Custom Web Component is a wrapper class, extending native classes and giving you sugar to help you web components from full applications through to re-usable parts. There is also the lit-html templating library should you wish to use databinding in your component templates. This area will explain these parts in more detail, as well as methods and properties you may not be aware of.

Web components break down into three main areas. That of the polyfills; the methods and classes we add to alder browsers, backporting the missing standards. Next we have the data binding engine, giving us the abiliyt to write concise templates and bind them direct ot the logic with minimal code. This allow us to create complex dynamic interfaces. Finally we pull this all together, building on teh native and polyfilled standards with Custom Web Component; allowing us to create extended HTML components.

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Custom Web Component

This is the wrapper library, a simple class with extra helpers, bringing the lit-html templating tool and some extra methods together into an extendable class. We try to mimic other standards too, so where we have a method and require a similar method, we try to implement these in the same fashion.

By extending the DOM lifecycle, we also get the benefit of being able to use these points in time to set up components, do background tasks. Once the web component has been registered to the DOM, we are free to use it in parent web components or direct in HTML pages, be them static HTML files or complex applications.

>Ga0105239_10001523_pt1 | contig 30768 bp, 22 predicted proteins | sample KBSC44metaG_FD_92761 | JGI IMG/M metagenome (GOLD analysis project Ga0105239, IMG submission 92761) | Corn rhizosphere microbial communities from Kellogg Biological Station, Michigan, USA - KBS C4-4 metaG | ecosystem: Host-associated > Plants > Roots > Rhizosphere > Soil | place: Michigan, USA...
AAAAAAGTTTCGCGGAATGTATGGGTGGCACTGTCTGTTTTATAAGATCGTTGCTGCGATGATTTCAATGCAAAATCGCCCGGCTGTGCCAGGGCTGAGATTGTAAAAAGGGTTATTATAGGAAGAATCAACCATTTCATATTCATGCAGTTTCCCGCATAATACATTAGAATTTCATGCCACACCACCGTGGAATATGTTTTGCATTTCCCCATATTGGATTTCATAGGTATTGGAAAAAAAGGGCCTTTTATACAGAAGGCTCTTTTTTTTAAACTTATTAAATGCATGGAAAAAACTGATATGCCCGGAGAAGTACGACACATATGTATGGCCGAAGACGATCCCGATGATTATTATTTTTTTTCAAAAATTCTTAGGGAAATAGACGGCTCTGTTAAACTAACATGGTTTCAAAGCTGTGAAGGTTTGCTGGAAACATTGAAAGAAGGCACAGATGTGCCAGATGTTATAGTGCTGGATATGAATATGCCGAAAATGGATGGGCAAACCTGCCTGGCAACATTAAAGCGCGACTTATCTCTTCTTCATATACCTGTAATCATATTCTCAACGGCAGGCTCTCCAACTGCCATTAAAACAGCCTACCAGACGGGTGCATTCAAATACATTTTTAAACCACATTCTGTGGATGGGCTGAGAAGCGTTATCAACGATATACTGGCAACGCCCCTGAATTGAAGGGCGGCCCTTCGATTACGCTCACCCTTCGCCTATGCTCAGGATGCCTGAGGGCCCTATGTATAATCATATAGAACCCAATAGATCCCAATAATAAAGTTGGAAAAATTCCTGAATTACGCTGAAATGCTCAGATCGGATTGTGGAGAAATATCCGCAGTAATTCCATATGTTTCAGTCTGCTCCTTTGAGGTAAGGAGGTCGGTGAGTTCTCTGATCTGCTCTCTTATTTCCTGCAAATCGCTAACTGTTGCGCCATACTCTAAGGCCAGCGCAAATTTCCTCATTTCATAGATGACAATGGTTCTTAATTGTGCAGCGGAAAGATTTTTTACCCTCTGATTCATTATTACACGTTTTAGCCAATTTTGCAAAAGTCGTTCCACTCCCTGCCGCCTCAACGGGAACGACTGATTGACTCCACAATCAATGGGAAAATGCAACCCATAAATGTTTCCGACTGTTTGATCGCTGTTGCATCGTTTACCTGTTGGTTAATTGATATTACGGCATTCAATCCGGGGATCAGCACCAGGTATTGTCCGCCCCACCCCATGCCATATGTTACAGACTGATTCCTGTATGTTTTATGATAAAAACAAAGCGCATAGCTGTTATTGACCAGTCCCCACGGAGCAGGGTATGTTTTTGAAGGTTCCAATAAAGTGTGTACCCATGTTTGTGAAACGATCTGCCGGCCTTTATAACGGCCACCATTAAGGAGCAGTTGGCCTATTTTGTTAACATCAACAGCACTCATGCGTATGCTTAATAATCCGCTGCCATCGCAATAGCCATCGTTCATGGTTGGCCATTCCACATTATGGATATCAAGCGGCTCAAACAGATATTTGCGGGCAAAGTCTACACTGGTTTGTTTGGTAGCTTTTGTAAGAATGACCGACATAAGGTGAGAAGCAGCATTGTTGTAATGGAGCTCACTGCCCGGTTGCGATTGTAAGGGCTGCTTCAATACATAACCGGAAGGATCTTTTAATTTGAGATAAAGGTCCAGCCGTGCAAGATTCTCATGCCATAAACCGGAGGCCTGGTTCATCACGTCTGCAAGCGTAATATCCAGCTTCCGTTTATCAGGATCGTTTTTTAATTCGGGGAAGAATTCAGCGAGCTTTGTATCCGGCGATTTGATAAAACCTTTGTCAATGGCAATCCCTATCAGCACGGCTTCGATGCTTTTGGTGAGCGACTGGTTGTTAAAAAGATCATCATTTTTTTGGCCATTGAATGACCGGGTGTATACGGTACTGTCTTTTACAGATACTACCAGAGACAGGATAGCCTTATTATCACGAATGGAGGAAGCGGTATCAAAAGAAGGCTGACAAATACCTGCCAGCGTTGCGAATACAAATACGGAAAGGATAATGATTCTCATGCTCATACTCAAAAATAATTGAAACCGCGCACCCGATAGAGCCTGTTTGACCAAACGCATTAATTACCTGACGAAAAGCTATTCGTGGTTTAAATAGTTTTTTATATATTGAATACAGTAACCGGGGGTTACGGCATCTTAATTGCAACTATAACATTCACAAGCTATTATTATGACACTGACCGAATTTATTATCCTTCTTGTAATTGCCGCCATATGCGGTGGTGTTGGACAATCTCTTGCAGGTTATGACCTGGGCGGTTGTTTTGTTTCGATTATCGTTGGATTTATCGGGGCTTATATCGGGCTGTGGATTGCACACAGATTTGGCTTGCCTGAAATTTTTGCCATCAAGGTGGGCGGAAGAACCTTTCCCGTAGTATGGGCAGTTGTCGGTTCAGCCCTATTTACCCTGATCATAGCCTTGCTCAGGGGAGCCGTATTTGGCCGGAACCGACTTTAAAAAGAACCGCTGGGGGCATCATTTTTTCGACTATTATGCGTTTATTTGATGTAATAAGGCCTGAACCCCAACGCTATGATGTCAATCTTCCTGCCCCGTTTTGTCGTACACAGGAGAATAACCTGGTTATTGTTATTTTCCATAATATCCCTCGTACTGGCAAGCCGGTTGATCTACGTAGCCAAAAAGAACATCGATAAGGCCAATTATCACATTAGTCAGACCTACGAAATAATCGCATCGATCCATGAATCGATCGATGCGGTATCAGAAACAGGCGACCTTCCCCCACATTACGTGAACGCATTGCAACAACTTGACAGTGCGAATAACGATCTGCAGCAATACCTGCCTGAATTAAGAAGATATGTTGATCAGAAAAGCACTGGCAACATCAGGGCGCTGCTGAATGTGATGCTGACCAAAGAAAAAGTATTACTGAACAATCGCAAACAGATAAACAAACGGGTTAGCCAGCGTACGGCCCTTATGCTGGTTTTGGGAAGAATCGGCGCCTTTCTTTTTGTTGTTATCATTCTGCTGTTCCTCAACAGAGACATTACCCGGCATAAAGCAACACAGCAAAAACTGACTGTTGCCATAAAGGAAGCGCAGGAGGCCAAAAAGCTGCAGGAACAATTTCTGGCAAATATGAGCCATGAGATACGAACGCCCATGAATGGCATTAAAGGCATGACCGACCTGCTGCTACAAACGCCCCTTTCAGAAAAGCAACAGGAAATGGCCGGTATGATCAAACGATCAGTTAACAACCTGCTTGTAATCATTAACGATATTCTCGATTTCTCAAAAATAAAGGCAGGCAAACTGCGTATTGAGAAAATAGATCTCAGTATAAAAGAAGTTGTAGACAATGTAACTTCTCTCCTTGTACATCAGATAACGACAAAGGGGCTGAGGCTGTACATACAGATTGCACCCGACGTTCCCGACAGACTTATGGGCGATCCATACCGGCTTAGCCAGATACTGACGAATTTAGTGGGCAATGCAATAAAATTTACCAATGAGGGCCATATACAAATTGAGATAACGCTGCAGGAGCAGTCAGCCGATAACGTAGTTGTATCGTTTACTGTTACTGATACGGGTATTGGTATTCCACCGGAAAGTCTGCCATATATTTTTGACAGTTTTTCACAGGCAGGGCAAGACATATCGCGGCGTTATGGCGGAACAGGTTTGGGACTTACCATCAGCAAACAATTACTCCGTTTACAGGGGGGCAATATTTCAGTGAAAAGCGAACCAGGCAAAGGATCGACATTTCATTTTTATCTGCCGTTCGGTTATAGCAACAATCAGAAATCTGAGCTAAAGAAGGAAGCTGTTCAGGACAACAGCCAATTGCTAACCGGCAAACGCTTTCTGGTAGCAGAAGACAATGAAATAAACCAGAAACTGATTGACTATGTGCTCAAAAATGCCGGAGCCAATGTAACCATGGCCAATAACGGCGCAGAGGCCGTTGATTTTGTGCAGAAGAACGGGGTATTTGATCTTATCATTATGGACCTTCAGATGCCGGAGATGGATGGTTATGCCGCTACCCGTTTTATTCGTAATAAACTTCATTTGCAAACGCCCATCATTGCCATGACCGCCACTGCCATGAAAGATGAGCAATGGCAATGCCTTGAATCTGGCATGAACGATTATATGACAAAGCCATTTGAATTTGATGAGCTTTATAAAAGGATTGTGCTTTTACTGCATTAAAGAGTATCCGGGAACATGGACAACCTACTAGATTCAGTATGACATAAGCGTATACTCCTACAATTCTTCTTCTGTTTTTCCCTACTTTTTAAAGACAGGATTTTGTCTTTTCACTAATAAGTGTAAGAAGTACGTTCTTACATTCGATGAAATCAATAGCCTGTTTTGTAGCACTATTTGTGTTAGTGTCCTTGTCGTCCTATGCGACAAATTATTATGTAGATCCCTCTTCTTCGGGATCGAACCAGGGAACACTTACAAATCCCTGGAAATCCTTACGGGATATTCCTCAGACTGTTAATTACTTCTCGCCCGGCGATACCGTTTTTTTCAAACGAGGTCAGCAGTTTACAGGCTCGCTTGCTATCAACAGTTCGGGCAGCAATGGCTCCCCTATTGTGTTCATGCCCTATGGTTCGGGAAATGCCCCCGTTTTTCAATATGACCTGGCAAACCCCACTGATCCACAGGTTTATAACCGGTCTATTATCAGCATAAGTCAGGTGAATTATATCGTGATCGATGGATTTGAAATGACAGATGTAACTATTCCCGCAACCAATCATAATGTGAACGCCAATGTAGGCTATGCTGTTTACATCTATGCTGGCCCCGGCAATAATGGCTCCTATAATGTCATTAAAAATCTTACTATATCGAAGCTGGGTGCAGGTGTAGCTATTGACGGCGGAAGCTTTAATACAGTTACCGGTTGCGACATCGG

Whilst we try not to have any dependencies, apart form polyfills, we do however import teh lit-html databinding library; this gives us many benefits. Weare able to write much simpler tmeplates and write far less logic to work them (the HTML API). Being a good programmer, you should always strive to be lazy, write once use everywhere.

The lit-html lirbary brings a very powerfull feature set, with javascript standard templating markup, allowing is to embed logic inside our templates. You do not have to use this, you can simply interface with your templates with goo old DOM manipulation, but lit-html takes the pain out of this and its very lightweight.


These solve one purpose, to fill in missing functionality as close to standards as possible. So when the browsers adopt the standard, the polyfill simply stops loading, allowing the native methods and classes to take over.

Simply put, your code improves with age, which is the reverse to the normal lifespan of code, which fragments with ages. Custom Web Components get faster as they age, not slower. Proxy, Object.assign(), Promise and reflect constructor are all examples of functionality we have to back port, mainly due to IE support.